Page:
33 Radio & Podcast Interview Tips For Authors From Scott Lorenz

33 Radio & Podcast Interview Tips For Authors

By Scott Lorenz
Westwind Communications

You’ve landed the radio interview and it’s time to get ready to actually do it. Now what? As a book marketing expert and book publicist, I have booked my clients on thousands of radio and podcast interviews. Here’s a list of tips I give to my clients prior to their interviews. Keep this helpful list of interview tips nearby and you’ll be glad you did!

1. Go to a quiet room in your home or office; be sure staff and/or family know you are on a radio interview and cannot be interrupted.

2. Since many interviews are on ZOOM, SKYPE as well as the phone, turn off other phones, cell phones and anything else that could create background noise including air conditioners, the radio… and the kids!

3. Have a glass of water nearby; there’s nothing worse than dry mouth on a radio interview.

4. Be on time. Call the station exactly at the time they tell you, or be at your phone waiting if the station is going to call you.

5. Use a landline phone for best quality. If it is not possible to reach a landline then use a cell phone in a stationary location and not while you are rolling down the road! Do not use Bluetooth over the speaker system in your car.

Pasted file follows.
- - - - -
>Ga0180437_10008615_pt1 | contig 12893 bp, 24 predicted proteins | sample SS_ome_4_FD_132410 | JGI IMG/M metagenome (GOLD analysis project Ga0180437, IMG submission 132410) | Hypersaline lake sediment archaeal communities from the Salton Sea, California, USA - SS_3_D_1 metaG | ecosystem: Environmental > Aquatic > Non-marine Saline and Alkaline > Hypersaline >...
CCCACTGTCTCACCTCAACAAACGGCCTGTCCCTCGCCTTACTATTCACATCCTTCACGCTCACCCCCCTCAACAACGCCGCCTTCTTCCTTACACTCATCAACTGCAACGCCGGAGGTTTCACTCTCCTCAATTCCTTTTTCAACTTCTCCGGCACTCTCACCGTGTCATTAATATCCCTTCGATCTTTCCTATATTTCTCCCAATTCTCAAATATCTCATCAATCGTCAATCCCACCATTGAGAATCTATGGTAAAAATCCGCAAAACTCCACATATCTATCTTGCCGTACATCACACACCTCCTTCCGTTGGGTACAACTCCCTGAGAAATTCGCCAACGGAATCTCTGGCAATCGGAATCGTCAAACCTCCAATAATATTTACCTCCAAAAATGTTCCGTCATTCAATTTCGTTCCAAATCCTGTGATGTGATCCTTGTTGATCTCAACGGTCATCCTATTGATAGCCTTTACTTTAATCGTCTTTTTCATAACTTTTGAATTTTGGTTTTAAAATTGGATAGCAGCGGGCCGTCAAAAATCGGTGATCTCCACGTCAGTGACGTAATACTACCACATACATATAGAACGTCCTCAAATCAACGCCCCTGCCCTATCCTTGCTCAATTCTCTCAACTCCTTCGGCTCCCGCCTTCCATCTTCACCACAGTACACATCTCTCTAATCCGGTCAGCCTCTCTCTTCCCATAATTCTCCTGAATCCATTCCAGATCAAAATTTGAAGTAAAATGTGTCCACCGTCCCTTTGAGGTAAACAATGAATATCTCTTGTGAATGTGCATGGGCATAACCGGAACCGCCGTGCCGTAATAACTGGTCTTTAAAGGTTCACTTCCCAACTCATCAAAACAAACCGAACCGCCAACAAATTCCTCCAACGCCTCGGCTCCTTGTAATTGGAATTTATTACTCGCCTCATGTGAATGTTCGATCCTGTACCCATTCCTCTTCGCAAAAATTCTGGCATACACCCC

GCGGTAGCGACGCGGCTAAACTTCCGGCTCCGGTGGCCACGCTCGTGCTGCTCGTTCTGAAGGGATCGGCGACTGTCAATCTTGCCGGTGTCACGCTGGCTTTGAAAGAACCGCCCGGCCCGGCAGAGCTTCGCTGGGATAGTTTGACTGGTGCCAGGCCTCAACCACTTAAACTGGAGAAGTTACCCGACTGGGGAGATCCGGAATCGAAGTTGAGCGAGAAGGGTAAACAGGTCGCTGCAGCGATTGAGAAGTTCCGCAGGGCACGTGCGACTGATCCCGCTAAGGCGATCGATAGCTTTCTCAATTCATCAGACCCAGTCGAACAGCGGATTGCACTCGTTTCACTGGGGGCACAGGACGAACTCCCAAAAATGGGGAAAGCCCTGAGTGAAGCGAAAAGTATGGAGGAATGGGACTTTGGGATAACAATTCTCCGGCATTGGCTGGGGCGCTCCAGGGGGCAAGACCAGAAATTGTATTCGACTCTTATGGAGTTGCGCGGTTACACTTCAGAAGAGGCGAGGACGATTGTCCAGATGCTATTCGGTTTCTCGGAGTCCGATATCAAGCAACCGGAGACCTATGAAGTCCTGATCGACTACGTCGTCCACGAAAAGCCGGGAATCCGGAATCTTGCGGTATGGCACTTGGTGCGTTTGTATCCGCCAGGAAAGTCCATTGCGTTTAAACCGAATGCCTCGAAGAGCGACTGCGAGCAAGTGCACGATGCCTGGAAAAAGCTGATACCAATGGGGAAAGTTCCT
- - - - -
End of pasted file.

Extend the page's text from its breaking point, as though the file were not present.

6. Disable call waiting: dial *70 and then call the studio number. This disables call waiting for the duration of the phone call. As soon as you hang up, it will be reactivated.

7. Do not use a speakerphone! It’s ALL about good sound quality.

8. Be self-assured. Remember, you know your topic inside and out. Be confident in your ability.

9. Smile, smile, smile, whether on radio or TV – SMILE. You’ll feel better, and for TV you’ll look better too.

10. Put some pizzazz and energy into your voice. Try standing while you speak to liven things up a little.

11. Research the show and tailor your message accordingly. Just Google the host’s name and station and check out their web site. Is it a national audience or a small town in Ohio? What is their format? Is it News/Talk, NPR or Classic Rock or something else? You need to know.

12. KNOW exactly how much time you will have on the air as a guest, three minutes or 30 minutes…so you can tailor your answers to the time allotted.

13. Practice your sound bites—out loud before the interview. Communicate your main points succinctly. Practice this out loud.

14. Be informative and entertaining without directly pushing your book, product or service. Make the audience “want more.”

15. A kind word about the host can go a long way. It’s good manners and good business.